Europe’s fall­ing un­em­ploy­ment masks a rise in the num­ber of peo­ple who’ve given up on find­ing work

La­bor ▶ Some work­ing-age Euro­peans have rarely, if ever, held jobs ▶ “Af­ter so many years, I can­not sell my­self in any way”

Bloomberg Businessweek (North America) - - News -

Euro­peans fi­nally seem to be go­ing back to work: Euro zone un­em­ploy­ment has fallen from 11.9 per­cent to 10.3 per­cent over the past two years. But those fig­ures mask a rise in the num­ber of job­less Euro­peans who have given up look­ing for work, and thus aren’t of­fi­cially counted among the un­em­ployed.

About 4.6 per­cent of work­ing-age peo­ple—11.4 mil­lion in the 19-na­tion sin­gle- cur­rency bloc— say they are “avail­able to work but not seek­ing” a job. That’s up slightly from the same pe­riod in 2013, ac­cord­ing to the Euro­pean Union’s sta­tis­tics agency.

Typ­i­cally dur­ing pe­ri­ods of eco­nomic re­cov­ery, the num­ber of so­called dis­cour­aged work­ers de­clines as peo­ple re­sume look­ing for jobs. In the U. S., some 1.8 mil­lion say they want to work but aren’t look­ing, down from 2.5 mil­lion in 2010. But in Italy and France, as well as some smaller economies, the ranks of the dis­cour­aged are grow­ing even as un­em­ploy­ment inches down. The prob­lem is worst in Italy, where an es­ti­mated 4.5 mil­lion have quit job-hunt­ing and out­num­ber the 2.7 mil­lion of­fi­cially un­em­ployed.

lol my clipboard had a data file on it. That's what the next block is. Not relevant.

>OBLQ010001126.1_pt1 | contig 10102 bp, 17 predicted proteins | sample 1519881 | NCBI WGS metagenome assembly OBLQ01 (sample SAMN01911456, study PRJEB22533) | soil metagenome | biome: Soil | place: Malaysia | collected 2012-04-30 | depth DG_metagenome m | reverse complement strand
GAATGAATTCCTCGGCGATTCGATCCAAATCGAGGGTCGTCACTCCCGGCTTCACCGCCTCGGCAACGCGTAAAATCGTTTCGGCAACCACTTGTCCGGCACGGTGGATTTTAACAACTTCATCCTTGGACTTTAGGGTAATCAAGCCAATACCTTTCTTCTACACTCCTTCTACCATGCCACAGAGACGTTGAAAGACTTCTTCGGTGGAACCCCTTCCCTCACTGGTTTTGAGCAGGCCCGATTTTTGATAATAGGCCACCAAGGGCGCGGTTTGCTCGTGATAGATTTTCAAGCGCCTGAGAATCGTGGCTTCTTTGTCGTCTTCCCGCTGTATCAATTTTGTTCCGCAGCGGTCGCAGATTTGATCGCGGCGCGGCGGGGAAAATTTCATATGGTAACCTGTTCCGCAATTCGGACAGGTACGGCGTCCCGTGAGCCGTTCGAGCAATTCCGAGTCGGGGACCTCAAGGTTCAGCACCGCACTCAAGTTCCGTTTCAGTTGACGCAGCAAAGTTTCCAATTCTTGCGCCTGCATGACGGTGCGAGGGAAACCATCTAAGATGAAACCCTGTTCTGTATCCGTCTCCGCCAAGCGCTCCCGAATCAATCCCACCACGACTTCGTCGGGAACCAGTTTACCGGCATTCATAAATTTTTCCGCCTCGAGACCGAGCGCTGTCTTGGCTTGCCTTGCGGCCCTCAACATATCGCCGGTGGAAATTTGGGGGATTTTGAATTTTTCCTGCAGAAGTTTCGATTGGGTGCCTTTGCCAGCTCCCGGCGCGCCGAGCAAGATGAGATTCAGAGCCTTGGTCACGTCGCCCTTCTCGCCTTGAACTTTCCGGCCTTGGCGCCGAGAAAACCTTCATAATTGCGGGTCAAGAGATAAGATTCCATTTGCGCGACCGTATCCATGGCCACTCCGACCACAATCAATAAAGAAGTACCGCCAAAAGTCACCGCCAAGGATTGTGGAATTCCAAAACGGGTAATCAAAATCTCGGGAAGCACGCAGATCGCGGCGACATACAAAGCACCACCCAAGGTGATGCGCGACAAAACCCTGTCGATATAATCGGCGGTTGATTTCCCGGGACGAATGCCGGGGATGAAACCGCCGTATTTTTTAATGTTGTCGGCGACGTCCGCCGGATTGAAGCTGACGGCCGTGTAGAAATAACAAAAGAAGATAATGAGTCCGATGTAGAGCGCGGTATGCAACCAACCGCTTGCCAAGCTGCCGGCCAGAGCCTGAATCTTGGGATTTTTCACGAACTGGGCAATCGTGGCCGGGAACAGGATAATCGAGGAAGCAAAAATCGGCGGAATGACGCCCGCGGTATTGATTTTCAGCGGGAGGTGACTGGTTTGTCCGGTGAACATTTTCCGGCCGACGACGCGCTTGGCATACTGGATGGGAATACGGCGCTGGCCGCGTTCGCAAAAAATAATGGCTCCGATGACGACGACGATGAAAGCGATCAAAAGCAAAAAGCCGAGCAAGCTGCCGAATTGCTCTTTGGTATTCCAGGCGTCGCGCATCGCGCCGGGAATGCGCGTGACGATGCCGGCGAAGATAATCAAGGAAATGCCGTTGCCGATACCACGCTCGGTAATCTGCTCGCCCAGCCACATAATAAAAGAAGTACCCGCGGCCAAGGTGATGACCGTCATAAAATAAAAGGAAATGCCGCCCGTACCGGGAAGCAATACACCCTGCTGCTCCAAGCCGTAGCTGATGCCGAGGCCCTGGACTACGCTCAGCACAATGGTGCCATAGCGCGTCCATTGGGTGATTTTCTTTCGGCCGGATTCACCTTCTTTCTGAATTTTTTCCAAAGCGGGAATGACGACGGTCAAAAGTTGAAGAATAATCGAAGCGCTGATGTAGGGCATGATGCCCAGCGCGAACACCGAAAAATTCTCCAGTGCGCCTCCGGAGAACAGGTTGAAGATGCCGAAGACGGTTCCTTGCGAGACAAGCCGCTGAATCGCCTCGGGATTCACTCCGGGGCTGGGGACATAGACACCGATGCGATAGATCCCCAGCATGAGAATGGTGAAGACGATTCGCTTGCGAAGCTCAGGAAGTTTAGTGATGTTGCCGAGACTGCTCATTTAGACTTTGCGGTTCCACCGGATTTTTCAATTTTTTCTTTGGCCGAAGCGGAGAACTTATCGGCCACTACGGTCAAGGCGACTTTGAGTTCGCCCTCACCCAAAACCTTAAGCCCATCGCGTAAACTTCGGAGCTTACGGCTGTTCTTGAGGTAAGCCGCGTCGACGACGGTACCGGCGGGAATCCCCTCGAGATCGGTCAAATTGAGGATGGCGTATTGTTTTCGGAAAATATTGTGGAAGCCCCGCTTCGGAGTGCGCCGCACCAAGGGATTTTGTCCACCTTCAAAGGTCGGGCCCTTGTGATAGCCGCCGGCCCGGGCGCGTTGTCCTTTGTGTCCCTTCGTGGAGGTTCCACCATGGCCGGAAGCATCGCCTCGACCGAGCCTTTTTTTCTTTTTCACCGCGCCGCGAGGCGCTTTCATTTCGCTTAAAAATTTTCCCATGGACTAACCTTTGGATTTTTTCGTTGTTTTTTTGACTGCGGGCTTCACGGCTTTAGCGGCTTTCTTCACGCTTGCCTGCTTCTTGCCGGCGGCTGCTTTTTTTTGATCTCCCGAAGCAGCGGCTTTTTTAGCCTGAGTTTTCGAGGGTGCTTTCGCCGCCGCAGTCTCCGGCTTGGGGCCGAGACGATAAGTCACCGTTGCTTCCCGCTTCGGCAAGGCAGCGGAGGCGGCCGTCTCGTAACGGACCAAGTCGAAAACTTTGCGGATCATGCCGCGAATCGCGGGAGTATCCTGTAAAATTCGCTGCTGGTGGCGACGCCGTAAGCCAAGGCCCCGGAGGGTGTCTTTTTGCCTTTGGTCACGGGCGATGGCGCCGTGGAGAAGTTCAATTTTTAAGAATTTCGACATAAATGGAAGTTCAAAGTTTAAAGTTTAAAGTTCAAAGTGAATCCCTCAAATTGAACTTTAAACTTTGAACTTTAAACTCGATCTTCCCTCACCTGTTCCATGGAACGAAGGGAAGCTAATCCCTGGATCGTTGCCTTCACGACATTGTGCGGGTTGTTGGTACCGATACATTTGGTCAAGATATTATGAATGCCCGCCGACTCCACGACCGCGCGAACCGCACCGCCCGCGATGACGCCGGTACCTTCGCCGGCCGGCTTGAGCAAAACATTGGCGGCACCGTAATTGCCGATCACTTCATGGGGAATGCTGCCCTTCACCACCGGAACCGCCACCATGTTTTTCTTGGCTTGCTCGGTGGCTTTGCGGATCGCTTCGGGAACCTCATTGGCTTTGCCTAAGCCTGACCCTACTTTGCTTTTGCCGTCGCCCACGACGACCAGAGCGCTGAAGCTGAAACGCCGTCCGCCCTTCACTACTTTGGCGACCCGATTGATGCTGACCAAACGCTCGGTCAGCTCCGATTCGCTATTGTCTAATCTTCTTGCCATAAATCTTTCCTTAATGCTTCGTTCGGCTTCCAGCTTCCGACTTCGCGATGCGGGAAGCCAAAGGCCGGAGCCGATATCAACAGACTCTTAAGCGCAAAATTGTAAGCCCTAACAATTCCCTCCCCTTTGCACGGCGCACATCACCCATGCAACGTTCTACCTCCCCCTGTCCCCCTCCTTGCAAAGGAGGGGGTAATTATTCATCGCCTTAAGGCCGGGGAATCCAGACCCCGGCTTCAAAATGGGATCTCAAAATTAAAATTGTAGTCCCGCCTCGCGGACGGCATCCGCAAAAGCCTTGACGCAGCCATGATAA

In Italy and else­where, years

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